Superman

‘The Dark Knight III’ #4 is a superheroic mess with extra ISIS metaphors

Once again, the backup story outshines the main story in The Dark Knight III #4 as Andy Kubert and Klaus Janson provide some iconic imagery, especially in the scenes featuring the Atom and Superman’s execution, but Frank Miller and Brian Azzarello’s storyline jumps around and portray the characters not named Bruce Wayne, Carrie Kelly, or Ellen Yindel in an arbitrary way. Plus there is that always problematic Islamophobia, which is starting to set in as the Kryptonians call Batman an “infidel”. Last time I checked, this wasn’t Holy Terror.

To Better Know A Hero: Superman

Though Superman hasn’t always been the most popular superhero (these days, Batman, Spider-Man, Wolverine and heck, probably Iron Man and a few other Avengers most likely outpace him in that department), he was the first superhero, and superhero comics as they exist today wouldn’t without Superman. Even beyond the blatant knockoffs that cropped up in the wake of his immense popularity shortly after his debut (issues of his comics routinely sold in the millions throughout the forties), Superman can be pointed to as either a direct or indirect inspiration for nearly every superhero that followed. The entire field of superhero comics, the most dominant form of sequential art in American comic books, exists because of Superman.

‘The Dark Knight III’ #3 is regressive, self-indulgent, and possibly epic

When it’s not awkwardly taking shots at texting young people, making non-statements about the media, various world leaders, striking up a Strange Fruit-esque conversation about race involving only white people , or turning Bruce Wayne into a Randian hero with Carrie Kelly as his mouthpiece and Superman as his attack dog, The Dark Knight III #3 is an intergenerational superhero epic that boasts Andy Kubert’s best artwork of his career and flaming post-apocalyptic palette from Brad Anderson.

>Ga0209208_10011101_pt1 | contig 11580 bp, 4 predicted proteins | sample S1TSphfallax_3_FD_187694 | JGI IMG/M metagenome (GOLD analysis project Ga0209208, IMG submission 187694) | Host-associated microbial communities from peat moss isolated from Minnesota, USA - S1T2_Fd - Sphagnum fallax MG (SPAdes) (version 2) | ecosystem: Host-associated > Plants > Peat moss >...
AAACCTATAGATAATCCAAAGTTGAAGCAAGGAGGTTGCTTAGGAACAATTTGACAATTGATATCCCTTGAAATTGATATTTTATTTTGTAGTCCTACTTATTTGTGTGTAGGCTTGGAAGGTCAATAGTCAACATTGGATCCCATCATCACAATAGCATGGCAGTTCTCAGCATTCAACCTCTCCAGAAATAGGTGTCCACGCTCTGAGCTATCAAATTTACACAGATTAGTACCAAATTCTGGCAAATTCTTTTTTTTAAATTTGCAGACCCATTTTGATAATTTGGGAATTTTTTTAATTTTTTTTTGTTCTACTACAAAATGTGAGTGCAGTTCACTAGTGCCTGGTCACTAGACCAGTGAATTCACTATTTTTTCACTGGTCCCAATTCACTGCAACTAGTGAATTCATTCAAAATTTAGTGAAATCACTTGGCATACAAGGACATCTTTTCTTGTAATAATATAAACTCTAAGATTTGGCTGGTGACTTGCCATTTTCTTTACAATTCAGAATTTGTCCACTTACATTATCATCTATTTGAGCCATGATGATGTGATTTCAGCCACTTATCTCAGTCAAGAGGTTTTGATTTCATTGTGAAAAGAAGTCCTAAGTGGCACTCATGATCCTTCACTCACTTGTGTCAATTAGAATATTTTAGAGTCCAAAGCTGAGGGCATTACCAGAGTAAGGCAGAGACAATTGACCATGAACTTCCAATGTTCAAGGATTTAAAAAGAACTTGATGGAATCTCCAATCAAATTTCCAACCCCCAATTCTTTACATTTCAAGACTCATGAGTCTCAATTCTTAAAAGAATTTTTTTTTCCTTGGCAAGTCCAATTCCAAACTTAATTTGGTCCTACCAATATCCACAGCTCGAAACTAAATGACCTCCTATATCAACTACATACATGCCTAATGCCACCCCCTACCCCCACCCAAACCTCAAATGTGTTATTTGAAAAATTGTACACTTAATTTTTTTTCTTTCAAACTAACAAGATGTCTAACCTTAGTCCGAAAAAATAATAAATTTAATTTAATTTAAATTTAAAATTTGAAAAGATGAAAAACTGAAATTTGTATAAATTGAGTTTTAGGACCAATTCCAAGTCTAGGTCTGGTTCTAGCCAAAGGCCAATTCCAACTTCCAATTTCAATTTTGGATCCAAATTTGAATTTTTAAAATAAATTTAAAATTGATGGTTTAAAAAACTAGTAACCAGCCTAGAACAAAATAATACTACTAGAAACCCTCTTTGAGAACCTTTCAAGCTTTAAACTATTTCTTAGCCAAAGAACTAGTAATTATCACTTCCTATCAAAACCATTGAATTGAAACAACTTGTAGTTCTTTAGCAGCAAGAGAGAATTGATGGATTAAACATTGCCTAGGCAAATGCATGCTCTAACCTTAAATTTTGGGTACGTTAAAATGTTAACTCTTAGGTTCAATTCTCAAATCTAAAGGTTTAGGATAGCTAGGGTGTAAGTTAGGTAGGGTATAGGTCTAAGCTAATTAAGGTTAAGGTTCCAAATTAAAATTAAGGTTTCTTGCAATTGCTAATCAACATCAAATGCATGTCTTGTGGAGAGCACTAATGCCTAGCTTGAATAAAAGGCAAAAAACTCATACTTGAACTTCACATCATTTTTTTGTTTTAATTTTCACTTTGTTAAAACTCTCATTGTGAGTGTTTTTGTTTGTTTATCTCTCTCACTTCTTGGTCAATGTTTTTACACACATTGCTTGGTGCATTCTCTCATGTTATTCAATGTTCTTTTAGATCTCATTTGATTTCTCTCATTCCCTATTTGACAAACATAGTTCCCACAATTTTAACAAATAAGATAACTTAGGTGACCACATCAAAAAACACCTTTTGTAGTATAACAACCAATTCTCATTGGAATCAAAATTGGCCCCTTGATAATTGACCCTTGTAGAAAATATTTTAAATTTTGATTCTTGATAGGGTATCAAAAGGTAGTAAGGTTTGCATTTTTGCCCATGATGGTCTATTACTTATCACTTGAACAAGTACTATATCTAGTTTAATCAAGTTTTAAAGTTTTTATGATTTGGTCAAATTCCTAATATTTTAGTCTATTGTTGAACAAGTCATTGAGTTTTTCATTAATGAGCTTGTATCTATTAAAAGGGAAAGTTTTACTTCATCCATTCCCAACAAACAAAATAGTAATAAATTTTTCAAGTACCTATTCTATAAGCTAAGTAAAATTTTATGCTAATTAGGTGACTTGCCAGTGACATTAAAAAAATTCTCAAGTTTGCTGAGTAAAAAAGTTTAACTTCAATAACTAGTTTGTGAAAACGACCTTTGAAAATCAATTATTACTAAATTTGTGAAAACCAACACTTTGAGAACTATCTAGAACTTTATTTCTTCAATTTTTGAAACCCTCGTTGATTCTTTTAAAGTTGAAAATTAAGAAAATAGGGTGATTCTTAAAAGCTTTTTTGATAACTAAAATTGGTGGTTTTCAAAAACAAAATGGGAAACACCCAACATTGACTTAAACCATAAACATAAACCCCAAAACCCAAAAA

American Alien #4 Does Batman vs. Superman Right

Landis offers his own take on this monumentous moment in Superman: American Alien #4, contextualizing the confrontation as the capstone to Clark’s arrival in the Big Apricot and his fateful first encounters with a number of its most prominent denizens

Gods are Forever in ‘Justice League’ #47

With the clock winding down and with only 3 issues in the War to go, not all of the characters are at the forefront in Justice League #47, but it works lest the already packed title become overstuffed with players. With the main artist back on to finish the event, the “Darkseid War” should begin to wrap up character arcs and pick up steam to change the landscape of DC Universe in issue 50.

The Darkseid War shifts in ‘Justice League’ #45

The Darkseid War rages on and is proving to be the biggest and largest story DC has told yet in the New 52 and DCYou era through the Justice League title. Readers are treated to an artistic switch with Francis Manapul and Brian Buccellato, who were the team that ushered in a new era for The Flash at the New 52’s inception to give us this aftermath of the insanity that went down in issue #44.

Literary Origins of the Supermen

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In the world of superheroes, it seems that feats of physical strength and acrobatic prowess are possibly the most prevalent demonstration of super powers. One must wonder if such physical powers are a product of the time in which these comics were originally produced – the 1930s for DC’s iconic Superman and 1941 for Marvel’s super soldier, Captain America – or does this sort of hero have roots that extend deeper into literary history. Obviously, mythology is full of heroes who have superhuman strength, stamina, and agility with Thor and Hercules being the most famous in the world of comics for their huge roles in the Marvel Universe (and smaller ones in DC). However, there is a bridge, figuratively speaking, between the heroes of myth and their newer incarnations in the comic book world, and that bridge is found in the works of classical, medieval, and Renaissance literature.

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